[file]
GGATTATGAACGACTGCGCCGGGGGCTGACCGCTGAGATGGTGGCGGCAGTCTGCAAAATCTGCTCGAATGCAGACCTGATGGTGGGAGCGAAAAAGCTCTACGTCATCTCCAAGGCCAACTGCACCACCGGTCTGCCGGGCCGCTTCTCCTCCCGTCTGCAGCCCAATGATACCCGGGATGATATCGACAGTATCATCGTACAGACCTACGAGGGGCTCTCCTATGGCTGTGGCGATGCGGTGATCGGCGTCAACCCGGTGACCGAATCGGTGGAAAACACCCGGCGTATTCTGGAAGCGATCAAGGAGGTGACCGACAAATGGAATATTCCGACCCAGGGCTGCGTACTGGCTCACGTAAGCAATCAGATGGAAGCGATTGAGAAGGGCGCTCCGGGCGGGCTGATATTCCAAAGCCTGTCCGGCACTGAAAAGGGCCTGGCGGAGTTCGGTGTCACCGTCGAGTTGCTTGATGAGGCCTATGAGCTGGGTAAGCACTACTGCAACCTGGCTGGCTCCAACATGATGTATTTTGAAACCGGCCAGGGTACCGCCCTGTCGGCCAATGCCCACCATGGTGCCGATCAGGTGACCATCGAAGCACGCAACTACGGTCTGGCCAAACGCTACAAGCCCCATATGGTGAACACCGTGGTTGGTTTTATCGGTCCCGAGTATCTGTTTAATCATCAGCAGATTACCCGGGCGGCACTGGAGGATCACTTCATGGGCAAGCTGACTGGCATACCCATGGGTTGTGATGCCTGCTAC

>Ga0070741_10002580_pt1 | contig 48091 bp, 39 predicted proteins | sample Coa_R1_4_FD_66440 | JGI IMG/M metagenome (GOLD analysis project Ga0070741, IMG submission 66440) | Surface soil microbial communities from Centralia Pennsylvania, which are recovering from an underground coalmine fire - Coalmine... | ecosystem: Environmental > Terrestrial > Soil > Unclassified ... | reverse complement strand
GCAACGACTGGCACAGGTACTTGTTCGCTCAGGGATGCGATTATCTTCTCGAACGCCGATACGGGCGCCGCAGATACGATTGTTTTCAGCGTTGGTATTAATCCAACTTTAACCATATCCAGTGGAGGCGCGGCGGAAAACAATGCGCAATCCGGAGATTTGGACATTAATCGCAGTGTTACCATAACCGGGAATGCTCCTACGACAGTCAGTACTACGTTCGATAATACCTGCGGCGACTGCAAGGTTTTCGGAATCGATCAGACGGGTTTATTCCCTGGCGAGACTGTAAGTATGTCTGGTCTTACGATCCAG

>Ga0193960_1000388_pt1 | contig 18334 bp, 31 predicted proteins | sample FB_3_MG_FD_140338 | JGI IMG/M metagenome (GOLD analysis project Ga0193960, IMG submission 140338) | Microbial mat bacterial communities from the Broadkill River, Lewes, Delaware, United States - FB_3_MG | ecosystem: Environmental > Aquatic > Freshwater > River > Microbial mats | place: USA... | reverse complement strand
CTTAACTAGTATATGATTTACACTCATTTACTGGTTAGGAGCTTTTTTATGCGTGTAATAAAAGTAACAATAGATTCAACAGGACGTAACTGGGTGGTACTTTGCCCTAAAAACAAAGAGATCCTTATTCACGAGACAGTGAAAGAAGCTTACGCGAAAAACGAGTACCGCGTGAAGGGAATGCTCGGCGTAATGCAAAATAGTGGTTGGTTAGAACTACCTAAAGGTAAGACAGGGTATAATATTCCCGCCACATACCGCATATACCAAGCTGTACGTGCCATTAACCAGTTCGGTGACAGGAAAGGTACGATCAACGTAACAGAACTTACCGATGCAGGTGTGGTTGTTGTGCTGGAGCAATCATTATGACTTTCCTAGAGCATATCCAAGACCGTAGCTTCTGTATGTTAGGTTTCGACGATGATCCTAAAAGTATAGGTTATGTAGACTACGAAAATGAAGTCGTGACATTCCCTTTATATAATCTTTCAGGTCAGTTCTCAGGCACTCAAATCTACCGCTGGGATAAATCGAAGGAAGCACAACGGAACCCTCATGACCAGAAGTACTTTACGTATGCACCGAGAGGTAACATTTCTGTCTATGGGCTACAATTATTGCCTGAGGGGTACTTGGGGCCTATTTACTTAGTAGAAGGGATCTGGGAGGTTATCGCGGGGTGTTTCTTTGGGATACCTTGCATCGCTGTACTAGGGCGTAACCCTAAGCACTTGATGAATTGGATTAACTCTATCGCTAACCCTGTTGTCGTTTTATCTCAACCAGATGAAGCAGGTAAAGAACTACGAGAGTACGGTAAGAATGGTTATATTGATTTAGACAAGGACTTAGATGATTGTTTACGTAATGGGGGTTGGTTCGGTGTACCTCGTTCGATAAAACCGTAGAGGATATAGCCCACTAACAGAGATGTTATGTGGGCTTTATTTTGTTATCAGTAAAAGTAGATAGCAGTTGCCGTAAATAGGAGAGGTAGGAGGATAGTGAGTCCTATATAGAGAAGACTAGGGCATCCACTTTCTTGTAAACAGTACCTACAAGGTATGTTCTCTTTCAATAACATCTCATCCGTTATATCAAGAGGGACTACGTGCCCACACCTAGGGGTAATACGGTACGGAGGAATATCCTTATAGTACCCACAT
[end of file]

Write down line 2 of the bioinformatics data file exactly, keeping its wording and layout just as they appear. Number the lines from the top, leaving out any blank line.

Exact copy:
>Ga0070741_10002580_pt1 | contig 48091 bp, 39 predicted proteins | sample Coa_R1_4_FD_66440 | JGI IMG/M metagenome (GOLD analysis project Ga0070741, IMG submission 66440) | Surface soil microbial communities from Centralia Pennsylvania, which are recovering from an underground coalmine fire - Coalmine... | ecosystem: Environmental > Terrestrial > Soil > Unclassified ... | reverse complement strand